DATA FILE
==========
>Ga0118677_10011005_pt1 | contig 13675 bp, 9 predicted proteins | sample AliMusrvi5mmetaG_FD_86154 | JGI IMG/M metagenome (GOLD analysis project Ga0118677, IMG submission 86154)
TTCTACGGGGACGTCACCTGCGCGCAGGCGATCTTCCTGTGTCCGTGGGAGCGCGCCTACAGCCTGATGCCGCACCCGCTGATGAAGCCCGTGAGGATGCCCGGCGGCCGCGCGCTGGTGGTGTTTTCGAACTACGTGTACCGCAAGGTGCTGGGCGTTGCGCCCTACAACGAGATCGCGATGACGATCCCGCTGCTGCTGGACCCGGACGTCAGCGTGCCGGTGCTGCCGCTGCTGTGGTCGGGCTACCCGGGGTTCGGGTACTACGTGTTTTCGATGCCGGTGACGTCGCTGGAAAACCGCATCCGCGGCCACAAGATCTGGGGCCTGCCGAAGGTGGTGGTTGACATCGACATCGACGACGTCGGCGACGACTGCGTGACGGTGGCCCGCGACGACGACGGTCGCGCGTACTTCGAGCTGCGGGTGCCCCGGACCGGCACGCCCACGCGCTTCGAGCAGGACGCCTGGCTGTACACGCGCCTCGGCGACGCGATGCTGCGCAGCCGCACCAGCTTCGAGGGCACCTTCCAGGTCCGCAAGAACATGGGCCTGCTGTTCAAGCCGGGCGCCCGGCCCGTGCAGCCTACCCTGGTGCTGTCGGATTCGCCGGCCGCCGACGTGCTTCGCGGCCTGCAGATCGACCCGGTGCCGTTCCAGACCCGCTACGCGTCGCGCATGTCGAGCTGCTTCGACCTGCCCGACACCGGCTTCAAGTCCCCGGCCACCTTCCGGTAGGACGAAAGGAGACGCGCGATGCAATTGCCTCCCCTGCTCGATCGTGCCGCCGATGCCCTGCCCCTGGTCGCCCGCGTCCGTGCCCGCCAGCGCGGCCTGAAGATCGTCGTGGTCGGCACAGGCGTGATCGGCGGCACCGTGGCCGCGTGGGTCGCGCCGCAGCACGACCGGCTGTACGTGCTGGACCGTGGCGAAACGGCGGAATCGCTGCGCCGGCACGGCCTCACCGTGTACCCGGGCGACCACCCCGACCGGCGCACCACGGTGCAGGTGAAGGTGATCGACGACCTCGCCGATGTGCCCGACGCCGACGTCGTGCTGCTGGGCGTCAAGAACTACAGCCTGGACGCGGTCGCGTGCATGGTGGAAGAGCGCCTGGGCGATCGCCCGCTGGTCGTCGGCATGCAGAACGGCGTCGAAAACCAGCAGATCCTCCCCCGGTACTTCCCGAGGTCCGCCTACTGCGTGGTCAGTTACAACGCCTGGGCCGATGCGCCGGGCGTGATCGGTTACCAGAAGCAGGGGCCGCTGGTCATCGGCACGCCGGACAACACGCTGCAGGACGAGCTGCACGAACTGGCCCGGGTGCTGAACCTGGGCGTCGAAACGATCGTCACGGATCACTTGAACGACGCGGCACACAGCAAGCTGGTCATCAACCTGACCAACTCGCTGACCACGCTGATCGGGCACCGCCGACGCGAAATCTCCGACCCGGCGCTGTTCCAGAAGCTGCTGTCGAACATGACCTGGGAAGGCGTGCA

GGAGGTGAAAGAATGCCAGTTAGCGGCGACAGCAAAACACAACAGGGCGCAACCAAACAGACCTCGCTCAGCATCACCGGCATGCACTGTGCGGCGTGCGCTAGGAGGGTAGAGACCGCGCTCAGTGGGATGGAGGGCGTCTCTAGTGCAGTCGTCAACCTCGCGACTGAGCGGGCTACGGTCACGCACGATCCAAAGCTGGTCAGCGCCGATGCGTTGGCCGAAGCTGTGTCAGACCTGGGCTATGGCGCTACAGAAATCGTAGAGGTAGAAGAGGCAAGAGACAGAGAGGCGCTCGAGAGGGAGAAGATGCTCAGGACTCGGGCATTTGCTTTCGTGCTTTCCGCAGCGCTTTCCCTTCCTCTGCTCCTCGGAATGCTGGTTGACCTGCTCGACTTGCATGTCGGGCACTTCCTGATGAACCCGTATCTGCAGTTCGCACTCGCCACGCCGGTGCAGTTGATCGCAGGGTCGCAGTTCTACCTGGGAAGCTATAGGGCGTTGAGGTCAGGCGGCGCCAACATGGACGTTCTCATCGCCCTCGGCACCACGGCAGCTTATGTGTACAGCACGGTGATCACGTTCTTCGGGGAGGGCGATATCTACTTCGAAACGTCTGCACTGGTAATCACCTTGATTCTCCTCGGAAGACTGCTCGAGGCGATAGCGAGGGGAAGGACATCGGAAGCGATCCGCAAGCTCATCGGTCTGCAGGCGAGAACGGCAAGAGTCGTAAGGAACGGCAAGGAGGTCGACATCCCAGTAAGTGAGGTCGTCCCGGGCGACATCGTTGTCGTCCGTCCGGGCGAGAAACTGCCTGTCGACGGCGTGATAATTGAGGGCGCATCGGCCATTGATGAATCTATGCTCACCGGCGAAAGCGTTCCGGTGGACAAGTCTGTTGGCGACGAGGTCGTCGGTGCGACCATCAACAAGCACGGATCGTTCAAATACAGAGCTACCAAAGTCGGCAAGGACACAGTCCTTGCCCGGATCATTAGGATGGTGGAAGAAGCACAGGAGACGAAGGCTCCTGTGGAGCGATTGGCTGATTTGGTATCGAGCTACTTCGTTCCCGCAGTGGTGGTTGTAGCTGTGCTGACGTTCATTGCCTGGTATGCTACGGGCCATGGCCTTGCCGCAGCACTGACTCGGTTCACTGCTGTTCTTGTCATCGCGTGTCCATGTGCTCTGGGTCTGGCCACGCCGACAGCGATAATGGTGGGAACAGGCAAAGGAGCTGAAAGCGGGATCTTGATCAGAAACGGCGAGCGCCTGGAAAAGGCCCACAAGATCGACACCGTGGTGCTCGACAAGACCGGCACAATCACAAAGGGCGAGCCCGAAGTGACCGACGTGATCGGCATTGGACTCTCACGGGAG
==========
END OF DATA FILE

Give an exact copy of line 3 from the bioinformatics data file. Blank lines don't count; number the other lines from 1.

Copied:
GGAGGTGAAAGAATGCCAGTTAGCGGCGACAGCAAAACACAACAGGGCGCAACCAAACAGACCTCGCTCAGCATCACCGGCATGCACTGTGCGGCGTGCGCTAGGAGGGTAGAGACCGCGCTCAGTGGGATGGAGGGCGTCTCTAGTGCAGTCGTCAACCTCGCGACTGAGCGGGCTACGGTCACGCACGATCCAAAGCTGGTCAGCGCCGATGCGTTGGCCGAAGCTGTGTCAGACCTGGGCTATGGCGCTACAGAAATCGTAGAGGTAGAAGAGGCAAGAGACAGAGAGGCGCTCGAGAGGGAGAAGATGCTCAGGACTCGGGCATTTGCTTTCGTGCTTTCCGCAGCGCTTTCCCTTCCTCTGCTCCTCGGAATGCTGGTTGACCTGCTCGACTTGCATGTCGGGCACTTCCTGATGAACCCGTATCTGCAGTTCGCACTCGCCACGCCGGTGCAGTTGATCGCAGGGTCGCAGTTCTACCTGGGAAGCTATAGGGCGTTGAGGTCAGGCGGCGCCAACATGGACGTTCTCATCGCCCTCGGCACCACGGCAGCTTATGTGTACAGCACGGTGATCACGTTCTTCGGGGAGGGCGATATCTACTTCGAAACGTCTGCACTGGTAATCACCTTGATTCTCCTCGGAAGACTGCTCGAGGCGATAGCGAGGGGAAGGACATCGGAAGCGATCCGCAAGCTCATCGGTCTGCAGGCGAGAACGGCAAGAGTCGTAAGGAACGGCAAGGAGGTCGACATCCCAGTAAGTGAGGTCGTCCCGGGCGACATCGTTGTCGTCCGTCCGGGCGAGAAACTGCCTGTCGACGGCGTGATAATTGAGGGCGCATCGGCCATTGATGAATCTATGCTCACCGGCGAAAGCGTTCCGGTGGACAAGTCTGTTGGCGACGAGGTCGTCGGTGCGACCATCAACAAGCACGGATCGTTCAAATACAGAGCTACCAAAGTCGGCAAGGACACAGTCCTTGCCCGGATCATTAGGATGGTGGAAGAAGCACAGGAGACGAAGGCTCCTGTGGAGCGATTGGCTGATTTGGTATCGAGCTACTTCGTTCCCGCAGTGGTGGTTGTAGCTGTGCTGACGTTCATTGCCTGGTATGCTACGGGCCATGGCCTTGCCGCAGCACTGACTCGGTTCACTGCTGTTCTTGTCATCGCGTGTCCATGTGCTCTGGGTCTGGCCACGCCGACAGCGATAATGGTGGGAACAGGCAAAGGAGCTGAAAGCGGGATCTTGATCAGAAACGGCGAGCGCCTGGAAAAGGCCCACAAGATCGACACCGTGGTGCTCGACAAGACCGGCACAATCACAAAGGGCGAGCCCGAAGTGACCGACGTGATCGGCATTGGACTCTCACGGGAG